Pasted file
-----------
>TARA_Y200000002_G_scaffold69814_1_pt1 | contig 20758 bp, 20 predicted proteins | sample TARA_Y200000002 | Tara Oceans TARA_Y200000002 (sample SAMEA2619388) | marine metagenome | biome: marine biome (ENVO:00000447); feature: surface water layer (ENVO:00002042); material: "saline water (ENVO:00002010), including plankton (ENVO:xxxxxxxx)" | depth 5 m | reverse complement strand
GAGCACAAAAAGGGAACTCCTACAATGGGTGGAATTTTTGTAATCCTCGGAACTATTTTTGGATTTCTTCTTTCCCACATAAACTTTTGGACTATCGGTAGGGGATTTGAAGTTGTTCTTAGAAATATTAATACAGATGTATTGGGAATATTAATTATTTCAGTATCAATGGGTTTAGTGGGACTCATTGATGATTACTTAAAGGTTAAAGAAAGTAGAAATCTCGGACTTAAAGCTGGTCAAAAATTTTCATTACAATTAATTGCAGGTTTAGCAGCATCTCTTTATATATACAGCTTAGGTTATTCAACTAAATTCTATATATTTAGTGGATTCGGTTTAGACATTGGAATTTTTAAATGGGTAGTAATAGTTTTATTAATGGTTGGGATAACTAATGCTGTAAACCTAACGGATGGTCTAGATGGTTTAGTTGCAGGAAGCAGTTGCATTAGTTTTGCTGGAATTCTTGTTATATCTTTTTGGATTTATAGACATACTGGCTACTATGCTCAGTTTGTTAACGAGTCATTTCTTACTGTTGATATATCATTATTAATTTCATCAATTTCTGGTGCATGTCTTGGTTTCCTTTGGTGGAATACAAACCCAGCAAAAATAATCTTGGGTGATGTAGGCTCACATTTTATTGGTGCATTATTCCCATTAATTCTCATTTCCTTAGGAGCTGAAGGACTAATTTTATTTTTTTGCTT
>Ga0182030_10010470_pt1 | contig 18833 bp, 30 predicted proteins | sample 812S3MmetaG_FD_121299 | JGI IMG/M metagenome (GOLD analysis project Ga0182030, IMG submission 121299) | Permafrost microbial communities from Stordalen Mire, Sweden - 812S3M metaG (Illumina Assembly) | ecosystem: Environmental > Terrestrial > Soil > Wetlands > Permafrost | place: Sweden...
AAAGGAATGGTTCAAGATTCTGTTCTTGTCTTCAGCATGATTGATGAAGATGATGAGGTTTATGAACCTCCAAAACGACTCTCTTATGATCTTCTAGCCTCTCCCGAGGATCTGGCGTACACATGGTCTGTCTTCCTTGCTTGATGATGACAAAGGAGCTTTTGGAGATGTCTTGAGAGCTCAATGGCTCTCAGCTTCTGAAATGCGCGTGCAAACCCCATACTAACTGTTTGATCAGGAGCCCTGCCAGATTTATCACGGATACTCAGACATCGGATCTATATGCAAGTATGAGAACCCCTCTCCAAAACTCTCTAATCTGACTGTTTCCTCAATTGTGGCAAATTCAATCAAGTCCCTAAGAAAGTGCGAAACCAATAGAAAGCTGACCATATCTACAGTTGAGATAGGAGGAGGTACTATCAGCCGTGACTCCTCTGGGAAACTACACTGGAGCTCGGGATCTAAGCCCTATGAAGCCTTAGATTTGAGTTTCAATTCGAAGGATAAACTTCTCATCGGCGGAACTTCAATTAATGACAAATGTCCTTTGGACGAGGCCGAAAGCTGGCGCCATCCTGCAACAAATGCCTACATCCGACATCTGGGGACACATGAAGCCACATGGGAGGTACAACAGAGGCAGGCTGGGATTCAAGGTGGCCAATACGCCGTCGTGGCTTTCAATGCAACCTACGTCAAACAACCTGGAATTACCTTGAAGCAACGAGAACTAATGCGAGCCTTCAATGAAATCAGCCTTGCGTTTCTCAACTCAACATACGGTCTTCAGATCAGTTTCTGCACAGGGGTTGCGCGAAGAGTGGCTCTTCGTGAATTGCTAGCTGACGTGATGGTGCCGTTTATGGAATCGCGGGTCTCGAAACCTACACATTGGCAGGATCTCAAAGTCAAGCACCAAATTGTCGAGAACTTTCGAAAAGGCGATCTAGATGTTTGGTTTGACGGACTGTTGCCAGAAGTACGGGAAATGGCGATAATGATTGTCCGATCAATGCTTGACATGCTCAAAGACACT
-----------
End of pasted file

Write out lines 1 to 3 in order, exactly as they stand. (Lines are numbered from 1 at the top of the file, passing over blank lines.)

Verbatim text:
>TARA_Y200000002_G_scaffold69814_1_pt1 | contig 20758 bp, 20 predicted proteins | sample TARA_Y200000002 | Tara Oceans TARA_Y200000002 (sample SAMEA2619388) | marine metagenome | biome: marine biome (ENVO:00000447); feature: surface water layer (ENVO:00002042); material: "saline water (ENVO:00002010), including plankton (ENVO:xxxxxxxx)" | depth 5 m | reverse complement strand
GAGCACAAAAAGGGAACTCCTACAATGGGTGGAATTTTTGTAATCCTCGGAACTATTTTTGGATTTCTTCTTTCCCACATAAACTTTTGGACTATCGGTAGGGGATTTGAAGTTGTTCTTAGAAATATTAATACAGATGTATTGGGAATATTAATTATTTCAGTATCAATGGGTTTAGTGGGACTCATTGATGATTACTTAAAGGTTAAAGAAAGTAGAAATCTCGGACTTAAAGCTGGTCAAAAATTTTCATTACAATTAATTGCAGGTTTAGCAGCATCTCTTTATATATACAGCTTAGGTTATTCAACTAAATTCTATATATTTAGTGGATTCGGTTTAGACATTGGAATTTTTAAATGGGTAGTAATAGTTTTATTAATGGTTGGGATAACTAATGCTGTAAACCTAACGGATGGTCTAGATGGTTTAGTTGCAGGAAGCAGTTGCATTAGTTTTGCTGGAATTCTTGTTATATCTTTTTGGATTTATAGACATACTGGCTACTATGCTCAGTTTGTTAACGAGTCATTTCTTACTGTTGATATATCATTATTAATTTCATCAATTTCTGGTGCATGTCTTGGTTTCCTTTGGTGGAATACAAACCCAGCAAAAATAATCTTGGGTGATGTAGGCTCACATTTTATTGGTGCATTATTCCCATTAATTCTCATTTCCTTAGGAGCTGAAGGACTAATTTTATTTTTTTGCTT
>Ga0182030_10010470_pt1 | contig 18833 bp, 30 predicted proteins | sample 812S3MmetaG_FD_121299 | JGI IMG/M metagenome (GOLD analysis project Ga0182030, IMG submission 121299) | Permafrost microbial communities from Stordalen Mire, Sweden - 812S3M metaG (Illumina Assembly) | ecosystem: Environmental > Terrestrial > Soil > Wetlands > Permafrost | place: Sweden...